This optimistic outlook was reinforced by Philip Lane, Ireland’s Central Bank Governor, who drew upon his country’s experience within the European Union trading bloc to explain how such structures can offer economies sustained growth. The Central Bank Governor argued: “A large export base provides stability, the diversification of markets and economic transformation.”
He went on to say that this helps states become more resilient to economic shock and attracts more FDI; he also stressed the gains from importing intermediate or capital goods to assist exporting businesses. According to the ECA, the creation of a common market could increase intra-African trade from 16% presently to more than 52% by 2022.
Eswar Prasad, the Tolani Senior Professor of Trade Policy at Cornell University, also appealed for a deeper understanding of the AfCFTA so that it is not confined to trade integration but also incorporates financial and regulatory integration. He explained, “Think about trade as one part of a broader economic integration. Openness to trade can be a catalyst but macro-economic and structural policies are needed.”
Role of private sector
Amb. Kwesi Quartey, the African Union Commission (AUC) Deputy Chairperson, added his voice to the many calls for trans-boundary infrastructure investment to complete many unfinished projects across the proposed trade bloc: “Seeking to travel from one African country to another can be an ordeal. We must scale up infrastructure investment to improve connections between and within African countries.”
The private sector, acknowledged by the meeting as playing a pivotal role in creating the bloc, offered a particular solution to railway investment through the Luxembourg Protocol, which enables new and cheaper resources from the private sector to support investment in rail projects.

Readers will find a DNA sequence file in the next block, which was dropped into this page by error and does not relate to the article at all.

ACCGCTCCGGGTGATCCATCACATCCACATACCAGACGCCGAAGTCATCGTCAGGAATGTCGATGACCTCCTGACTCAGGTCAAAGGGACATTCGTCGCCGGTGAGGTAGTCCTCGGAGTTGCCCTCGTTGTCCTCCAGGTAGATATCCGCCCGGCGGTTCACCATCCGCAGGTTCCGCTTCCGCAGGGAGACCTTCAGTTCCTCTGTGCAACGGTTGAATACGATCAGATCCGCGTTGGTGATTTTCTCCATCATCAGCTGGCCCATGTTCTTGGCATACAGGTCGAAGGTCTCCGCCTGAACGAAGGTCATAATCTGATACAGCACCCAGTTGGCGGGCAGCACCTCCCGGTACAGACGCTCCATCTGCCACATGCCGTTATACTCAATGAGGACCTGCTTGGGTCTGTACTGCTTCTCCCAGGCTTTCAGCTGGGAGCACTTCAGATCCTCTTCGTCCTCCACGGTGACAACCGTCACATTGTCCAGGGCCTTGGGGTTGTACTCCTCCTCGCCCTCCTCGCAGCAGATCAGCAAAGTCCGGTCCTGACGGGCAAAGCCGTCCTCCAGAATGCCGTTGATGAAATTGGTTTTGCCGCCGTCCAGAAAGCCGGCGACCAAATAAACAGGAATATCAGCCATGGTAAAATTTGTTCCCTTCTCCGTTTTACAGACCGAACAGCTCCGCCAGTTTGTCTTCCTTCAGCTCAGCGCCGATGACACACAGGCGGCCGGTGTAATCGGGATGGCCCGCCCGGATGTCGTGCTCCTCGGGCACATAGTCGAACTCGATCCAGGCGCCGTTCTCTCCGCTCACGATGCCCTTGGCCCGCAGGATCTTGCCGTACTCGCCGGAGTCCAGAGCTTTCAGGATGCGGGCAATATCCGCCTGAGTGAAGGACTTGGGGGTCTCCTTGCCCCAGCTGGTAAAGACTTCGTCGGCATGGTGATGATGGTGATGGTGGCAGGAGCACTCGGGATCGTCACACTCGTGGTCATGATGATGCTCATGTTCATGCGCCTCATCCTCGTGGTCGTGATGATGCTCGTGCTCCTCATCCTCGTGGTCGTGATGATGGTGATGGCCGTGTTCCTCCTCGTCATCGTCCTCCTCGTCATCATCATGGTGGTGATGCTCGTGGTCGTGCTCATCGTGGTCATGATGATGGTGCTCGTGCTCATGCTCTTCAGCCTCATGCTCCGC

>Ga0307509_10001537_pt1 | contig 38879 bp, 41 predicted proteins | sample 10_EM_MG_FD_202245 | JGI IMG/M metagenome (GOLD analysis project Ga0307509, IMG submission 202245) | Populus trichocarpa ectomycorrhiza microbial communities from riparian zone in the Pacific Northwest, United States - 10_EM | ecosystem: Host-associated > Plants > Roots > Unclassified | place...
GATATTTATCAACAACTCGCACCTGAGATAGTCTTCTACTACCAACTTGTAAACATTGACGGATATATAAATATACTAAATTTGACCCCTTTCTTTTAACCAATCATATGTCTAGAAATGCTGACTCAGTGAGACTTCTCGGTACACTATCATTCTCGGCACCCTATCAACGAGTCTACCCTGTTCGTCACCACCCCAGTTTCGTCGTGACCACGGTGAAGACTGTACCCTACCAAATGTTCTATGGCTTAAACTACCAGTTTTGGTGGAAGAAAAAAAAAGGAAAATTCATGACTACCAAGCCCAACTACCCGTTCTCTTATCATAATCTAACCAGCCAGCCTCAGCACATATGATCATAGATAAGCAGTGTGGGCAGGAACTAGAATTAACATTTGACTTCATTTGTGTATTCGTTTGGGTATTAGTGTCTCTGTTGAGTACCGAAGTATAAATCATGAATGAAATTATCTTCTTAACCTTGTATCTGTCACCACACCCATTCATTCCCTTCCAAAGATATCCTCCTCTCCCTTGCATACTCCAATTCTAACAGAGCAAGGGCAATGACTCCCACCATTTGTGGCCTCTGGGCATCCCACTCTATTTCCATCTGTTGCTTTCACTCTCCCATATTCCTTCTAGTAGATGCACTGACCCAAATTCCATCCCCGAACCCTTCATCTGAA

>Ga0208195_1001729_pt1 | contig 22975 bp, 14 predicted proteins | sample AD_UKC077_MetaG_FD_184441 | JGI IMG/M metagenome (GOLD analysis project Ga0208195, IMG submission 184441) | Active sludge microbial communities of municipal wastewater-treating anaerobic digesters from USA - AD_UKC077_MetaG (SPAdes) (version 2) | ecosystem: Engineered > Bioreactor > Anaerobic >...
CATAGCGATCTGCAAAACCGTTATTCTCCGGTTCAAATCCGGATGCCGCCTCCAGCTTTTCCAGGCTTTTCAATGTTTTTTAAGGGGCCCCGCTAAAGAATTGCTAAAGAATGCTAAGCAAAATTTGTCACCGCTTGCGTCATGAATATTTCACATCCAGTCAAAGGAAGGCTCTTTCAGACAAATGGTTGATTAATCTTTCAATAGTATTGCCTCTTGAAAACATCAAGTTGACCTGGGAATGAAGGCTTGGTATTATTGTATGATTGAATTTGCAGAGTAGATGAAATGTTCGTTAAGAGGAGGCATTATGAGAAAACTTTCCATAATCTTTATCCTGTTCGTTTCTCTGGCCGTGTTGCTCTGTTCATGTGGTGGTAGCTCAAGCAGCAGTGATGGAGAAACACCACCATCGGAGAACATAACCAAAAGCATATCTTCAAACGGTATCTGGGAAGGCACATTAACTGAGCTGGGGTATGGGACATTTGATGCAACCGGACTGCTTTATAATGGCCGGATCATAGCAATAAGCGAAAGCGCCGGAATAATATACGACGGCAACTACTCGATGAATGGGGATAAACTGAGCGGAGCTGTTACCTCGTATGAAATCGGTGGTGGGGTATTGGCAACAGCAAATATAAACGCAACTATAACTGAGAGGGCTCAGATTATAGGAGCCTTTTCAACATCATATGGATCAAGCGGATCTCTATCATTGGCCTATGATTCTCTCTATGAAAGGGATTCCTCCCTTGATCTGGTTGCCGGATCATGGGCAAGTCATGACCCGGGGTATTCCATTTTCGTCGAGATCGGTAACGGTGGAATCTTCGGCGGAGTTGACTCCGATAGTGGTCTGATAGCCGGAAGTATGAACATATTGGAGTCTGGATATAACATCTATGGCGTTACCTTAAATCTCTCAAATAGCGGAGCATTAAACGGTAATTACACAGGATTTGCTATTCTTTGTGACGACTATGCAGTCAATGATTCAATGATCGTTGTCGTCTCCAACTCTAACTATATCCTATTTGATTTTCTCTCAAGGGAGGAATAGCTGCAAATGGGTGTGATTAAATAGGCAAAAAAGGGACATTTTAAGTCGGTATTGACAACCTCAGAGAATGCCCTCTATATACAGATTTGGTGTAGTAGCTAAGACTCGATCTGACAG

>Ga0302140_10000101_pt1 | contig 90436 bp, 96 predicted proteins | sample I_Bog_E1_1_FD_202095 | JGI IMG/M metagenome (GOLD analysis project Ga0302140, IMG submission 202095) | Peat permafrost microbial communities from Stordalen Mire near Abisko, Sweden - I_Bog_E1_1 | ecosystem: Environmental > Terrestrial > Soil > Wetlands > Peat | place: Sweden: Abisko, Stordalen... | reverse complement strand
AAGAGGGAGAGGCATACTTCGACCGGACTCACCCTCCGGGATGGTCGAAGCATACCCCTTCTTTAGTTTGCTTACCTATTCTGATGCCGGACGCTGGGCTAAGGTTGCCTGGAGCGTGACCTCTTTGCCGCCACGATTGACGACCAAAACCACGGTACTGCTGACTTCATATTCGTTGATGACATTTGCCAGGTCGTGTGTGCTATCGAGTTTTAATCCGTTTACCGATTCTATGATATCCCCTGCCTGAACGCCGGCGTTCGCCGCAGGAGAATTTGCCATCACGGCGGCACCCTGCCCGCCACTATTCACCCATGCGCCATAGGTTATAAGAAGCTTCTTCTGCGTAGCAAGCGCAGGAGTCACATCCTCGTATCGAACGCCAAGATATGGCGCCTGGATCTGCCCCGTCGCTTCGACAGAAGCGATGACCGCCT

Howard Rosen, Chairman of the Rail Working Group, highlighted how rolling stock has a key role to play in economic integration: “Free trade needs distribution and the roads cannot cope. And it’s too expensive.” He gave the example of Rwanda, where it currently costs $4900 to move a 20-foot container from Kigali to the coast, compared with the sub-Saharan average of $2504.
The launch of the Single African Air Transport Market in January 2018 was seen by the meeting as an indicator of how pan-African co-operation can yield practical results.
Dr Thomas Munthali, Director of Knowledge and Learning at the African Capacity Building Foundation, raised the ‘alarm’ in relation to the frequency of African countries ratifying but then failing to implement ambitious plans like the AfCFTA.
Research by his foundation had discovered that out of the 51 treaties signed by the AU between 2002 and 2018, only a third had been ratified while 19 had taken five years to reach that stage.
According to Dr Munthali: “Developing capacity for the AfCFTA must be seen in its interrelated and interlocking human, institutional and infrastructural dimensions at national, regional and continental levels.”
Ken Ofori-Atta, Ghana’s Minister of Finance, endorsed this sentiment and observed that by 2050 the continent would represent a quarter of the world’s “human potential”. He envisioned an “Africa beyond aid” through economic transformation and declared: “A continental free trade agreement will bring us closer to leveraging our resources and creating a more prosperous society.”
Protocols relating to investment, competition policy and intellectual property will be agreed during the next phase of the negotiations. The landmark agreement will enter into force after it is ratified by 22 nations. Rwanda, Niger, Ghana and Kenya have already approved it, and the second phase of negotiations will commence in September. Meanwhile, the ECA, together with the AU Commission and other supporters, continues to be actively engaged in advocacy regarding the five non-signatories to the agreement. NA